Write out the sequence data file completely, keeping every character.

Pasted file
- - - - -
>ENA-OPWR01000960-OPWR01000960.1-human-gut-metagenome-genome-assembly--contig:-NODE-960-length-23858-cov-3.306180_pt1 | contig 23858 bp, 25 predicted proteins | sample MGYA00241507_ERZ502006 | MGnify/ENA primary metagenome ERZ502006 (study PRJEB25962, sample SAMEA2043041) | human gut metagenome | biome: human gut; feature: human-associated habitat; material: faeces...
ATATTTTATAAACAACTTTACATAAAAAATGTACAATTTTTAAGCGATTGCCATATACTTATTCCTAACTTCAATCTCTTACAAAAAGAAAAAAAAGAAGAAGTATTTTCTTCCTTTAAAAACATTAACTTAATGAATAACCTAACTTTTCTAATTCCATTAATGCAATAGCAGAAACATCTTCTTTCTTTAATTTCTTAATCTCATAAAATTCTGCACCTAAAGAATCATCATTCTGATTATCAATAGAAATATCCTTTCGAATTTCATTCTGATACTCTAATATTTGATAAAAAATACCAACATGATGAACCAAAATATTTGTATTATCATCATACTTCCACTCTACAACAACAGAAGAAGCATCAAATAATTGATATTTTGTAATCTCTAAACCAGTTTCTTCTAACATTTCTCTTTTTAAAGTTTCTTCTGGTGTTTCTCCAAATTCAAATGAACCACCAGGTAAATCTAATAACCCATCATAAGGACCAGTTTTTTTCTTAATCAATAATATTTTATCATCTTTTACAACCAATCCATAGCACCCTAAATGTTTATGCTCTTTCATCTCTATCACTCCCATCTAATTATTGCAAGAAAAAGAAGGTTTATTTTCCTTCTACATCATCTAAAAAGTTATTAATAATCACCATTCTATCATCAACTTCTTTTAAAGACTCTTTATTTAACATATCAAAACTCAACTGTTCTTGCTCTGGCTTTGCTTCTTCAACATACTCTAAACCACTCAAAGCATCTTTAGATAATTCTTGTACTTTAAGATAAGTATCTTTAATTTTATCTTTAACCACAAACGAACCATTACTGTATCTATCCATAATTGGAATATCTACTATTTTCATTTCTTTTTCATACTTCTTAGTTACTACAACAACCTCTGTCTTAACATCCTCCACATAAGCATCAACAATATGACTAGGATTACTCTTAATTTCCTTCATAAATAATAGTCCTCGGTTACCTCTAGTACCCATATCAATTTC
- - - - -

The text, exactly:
>ENA-OPWR01000960-OPWR01000960.1-human-gut-metagenome-genome-assembly--contig:-NODE-960-length-23858-cov-3.306180_pt1 | contig 23858 bp, 25 predicted proteins | sample MGYA00241507_ERZ502006 | MGnify/ENA primary metagenome ERZ502006 (study PRJEB25962, sample SAMEA2043041) | human gut metagenome | biome: human gut; feature: human-associated habitat; material: faeces...
ATATTTTATAAACAACTTTACATAAAAAATGTACAATTTTTAAGCGATTGCCATATACTTATTCCTAACTTCAATCTCTTACAAAAAGAAAAAAAAGAAGAAGTATTTTCTTCCTTTAAAAACATTAACTTAATGAATAACCTAACTTTTCTAATTCCATTAATGCAATAGCAGAAACATCTTCTTTCTTTAATTTCTTAATCTCATAAAATTCTGCACCTAAAGAATCATCATTCTGATTATCAATAGAAATATCCTTTCGAATTTCATTCTGATACTCTAATATTTGATAAAAAATACCAACATGATGAACCAAAATATTTGTATTATCATCATACTTCCACTCTACAACAACAGAAGAAGCATCAAATAATTGATATTTTGTAATCTCTAAACCAGTTTCTTCTAACATTTCTCTTTTTAAAGTTTCTTCTGGTGTTTCTCCAAATTCAAATGAACCACCAGGTAAATCTAATAACCCATCATAAGGACCAGTTTTTTTCTTAATCAATAATATTTTATCATCTTTTACAACCAATCCATAGCACCCTAAATGTTTATGCTCTTTCATCTCTATCACTCCCATCTAATTATTGCAAGAAAAAGAAGGTTTATTTTCCTTCTACATCATCTAAAAAGTTATTAATAATCACCATTCTATCATCAACTTCTTTTAAAGACTCTTTATTTAACATATCAAAACTCAACTGTTCTTGCTCTGGCTTTGCTTCTTCAACATACTCTAAACCACTCAAAGCATCTTTAGATAATTCTTGTACTTTAAGATAAGTATCTTTAATTTTATCTTTAACCACAAACGAACCATTACTGTATCTATCCATAATTGGAATATCTACTATTTTCATTTCTTTTTCATACTTCTTAGTTACTACAACAACCTCTGTCTTAACATCCTCCACATAAGCATCAACAATATGACTAGGATTACTCTTAATTTCCTTCATAAATAATAGTCCTCGGTTACCTCTAGTACCCATATCAATTTC